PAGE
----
Mortgage

Big banks aren’t turning profits like their independent counterparts

STRATMOR lists 6 reasons why large banks are losing money on loans

Big banks are not as profitable as their independent competitors when it comes to the retail residential mortgage business, according to the latest from STRATMOR Group.

Specifically, large banks lost $4,803 per retail mortgage loan in 2018. By comparison, large independent lenders earned on average of $376 per loan, according to STRATMOR, which said it uncovered the depth of the disparity during recent Mortgage Bankers Association and STRATMOR Peer Group Roundtable meetings that brought together 92 lenders.  

According to the research group, the meetings highlighted that large banks were suffering from low revenues and high expenses, and that the “trend lines that are moving in the wrong direction.”  

What gives? A number of factors play a role, according to STRATMOR.

First, big corporations come with big corporate expenses. In 2018, these costs totaled $3,654 per loan for the largest banks compared with just $1,213 per loan for large independents, the research group revealed.

Second, a number of large banks have stopped focusing on FHA and VA loans because of regulatory enforcement concerns, and this hurts profitability.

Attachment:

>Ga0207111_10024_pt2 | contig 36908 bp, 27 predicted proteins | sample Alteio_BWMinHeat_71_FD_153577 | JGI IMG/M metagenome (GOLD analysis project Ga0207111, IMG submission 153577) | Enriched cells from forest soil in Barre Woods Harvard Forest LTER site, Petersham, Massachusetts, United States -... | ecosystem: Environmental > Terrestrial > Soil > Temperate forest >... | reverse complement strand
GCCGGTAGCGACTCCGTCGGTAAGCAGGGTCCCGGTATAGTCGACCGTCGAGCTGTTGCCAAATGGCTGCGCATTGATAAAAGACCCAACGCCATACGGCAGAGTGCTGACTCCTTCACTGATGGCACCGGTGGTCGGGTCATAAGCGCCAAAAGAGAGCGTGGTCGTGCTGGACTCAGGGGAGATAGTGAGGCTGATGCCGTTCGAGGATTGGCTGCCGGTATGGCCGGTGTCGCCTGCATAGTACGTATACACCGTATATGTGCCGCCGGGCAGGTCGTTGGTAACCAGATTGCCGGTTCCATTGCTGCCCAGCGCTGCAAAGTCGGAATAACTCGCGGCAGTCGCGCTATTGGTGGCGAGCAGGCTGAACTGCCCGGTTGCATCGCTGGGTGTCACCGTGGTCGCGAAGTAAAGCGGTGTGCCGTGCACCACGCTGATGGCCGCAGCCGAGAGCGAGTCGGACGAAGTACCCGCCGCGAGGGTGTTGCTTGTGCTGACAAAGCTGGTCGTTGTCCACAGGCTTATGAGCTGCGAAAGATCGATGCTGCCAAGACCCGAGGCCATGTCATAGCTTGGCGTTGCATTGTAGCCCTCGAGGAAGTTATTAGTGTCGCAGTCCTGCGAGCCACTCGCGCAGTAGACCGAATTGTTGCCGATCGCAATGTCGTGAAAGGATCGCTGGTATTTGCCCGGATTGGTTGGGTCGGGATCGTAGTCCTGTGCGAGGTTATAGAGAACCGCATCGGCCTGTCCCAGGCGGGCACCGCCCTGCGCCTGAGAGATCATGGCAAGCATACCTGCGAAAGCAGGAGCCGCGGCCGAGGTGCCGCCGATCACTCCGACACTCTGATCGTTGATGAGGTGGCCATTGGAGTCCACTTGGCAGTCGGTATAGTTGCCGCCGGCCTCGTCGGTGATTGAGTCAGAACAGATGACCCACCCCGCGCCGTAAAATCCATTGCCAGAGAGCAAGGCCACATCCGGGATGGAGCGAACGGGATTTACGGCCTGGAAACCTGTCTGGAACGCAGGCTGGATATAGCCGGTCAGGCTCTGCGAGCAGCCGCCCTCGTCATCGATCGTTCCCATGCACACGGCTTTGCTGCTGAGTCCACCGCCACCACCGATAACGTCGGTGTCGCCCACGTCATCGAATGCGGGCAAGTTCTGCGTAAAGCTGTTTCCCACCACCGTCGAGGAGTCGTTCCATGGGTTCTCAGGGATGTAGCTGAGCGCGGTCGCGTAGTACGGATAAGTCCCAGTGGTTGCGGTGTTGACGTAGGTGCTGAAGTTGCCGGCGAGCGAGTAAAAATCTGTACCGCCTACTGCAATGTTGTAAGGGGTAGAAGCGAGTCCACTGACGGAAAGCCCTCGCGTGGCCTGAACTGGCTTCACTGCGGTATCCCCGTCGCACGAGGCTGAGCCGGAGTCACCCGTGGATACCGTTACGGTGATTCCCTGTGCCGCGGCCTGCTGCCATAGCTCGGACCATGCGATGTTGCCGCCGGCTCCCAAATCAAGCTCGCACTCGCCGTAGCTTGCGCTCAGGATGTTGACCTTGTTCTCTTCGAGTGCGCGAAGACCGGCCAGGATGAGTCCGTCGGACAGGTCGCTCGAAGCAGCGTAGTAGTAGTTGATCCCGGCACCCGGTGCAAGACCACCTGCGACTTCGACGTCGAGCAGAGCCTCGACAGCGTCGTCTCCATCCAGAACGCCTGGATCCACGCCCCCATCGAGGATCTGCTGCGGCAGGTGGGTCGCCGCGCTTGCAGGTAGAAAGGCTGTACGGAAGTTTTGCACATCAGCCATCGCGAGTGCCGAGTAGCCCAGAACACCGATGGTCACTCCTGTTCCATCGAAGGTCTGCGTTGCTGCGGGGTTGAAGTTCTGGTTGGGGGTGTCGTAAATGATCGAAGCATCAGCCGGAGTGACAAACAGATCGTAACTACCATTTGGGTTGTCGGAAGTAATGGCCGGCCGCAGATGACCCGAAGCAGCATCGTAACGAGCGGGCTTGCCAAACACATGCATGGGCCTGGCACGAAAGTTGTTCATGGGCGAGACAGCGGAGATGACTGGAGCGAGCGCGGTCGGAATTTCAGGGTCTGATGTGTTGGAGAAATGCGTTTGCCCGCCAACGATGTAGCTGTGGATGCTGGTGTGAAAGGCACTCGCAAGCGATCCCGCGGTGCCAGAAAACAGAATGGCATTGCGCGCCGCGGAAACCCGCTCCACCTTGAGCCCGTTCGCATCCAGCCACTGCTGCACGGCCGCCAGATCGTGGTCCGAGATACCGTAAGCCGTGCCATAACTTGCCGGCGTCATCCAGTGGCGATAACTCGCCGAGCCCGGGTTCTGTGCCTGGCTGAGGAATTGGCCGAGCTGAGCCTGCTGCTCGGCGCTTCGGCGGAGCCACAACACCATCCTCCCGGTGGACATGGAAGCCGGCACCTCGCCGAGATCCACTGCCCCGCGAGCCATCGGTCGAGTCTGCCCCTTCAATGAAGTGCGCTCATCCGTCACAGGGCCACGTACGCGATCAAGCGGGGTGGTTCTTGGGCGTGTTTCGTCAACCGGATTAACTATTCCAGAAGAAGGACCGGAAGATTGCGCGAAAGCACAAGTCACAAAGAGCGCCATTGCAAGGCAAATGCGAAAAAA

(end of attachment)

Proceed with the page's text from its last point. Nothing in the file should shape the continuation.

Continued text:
“Because FHA and VA loans typically offer the ability to price with wider margins, not participating in this loan segment can also contribute to lower per loan revenue,” STRATMOR said.  

Third, customers just don’t feel as connected to the larger entities, and this can hurt the bottom line. Big banks only captured 4% of the available mortgage volume from their customer base, compared with 8.1% at regional banks, STRATMOR pointed out. At the same time, large banks recaptured only 12% of their own customers who paid off an existing mortgage, compared with 30% at the large independents.

Fourth, large banks are far less nimble than their smaller, independent counterparts, and in a changing marketplace, this can make all the difference. “Many are simply not geared toward origination of purchase mortgages, a much more reliable production source than refinances,” STRATMOR said.

Fifth, loan officers working at big banks are not as incentivized to pursue referral sources for leads, while LOs working at some independent lenders can be aggressive in marketing to these channels for business. Moreover, corporate branding consistency at the big banks often prevents LOs from pursuing personal marketing.

A sixth factor: Big banks just aren’t as adept at leveraging technology, despite the fact that they spend more than four times as much money investing in digital capabilities.

“Large banks appear to have great difficulty translating technological expertise and resources into efficient technology support for the mortgage origination business,” STRATMOR said. “Large banks’ IT projects appear to get mired in process considerations and take years to roll out, if they are rolled out at all.”

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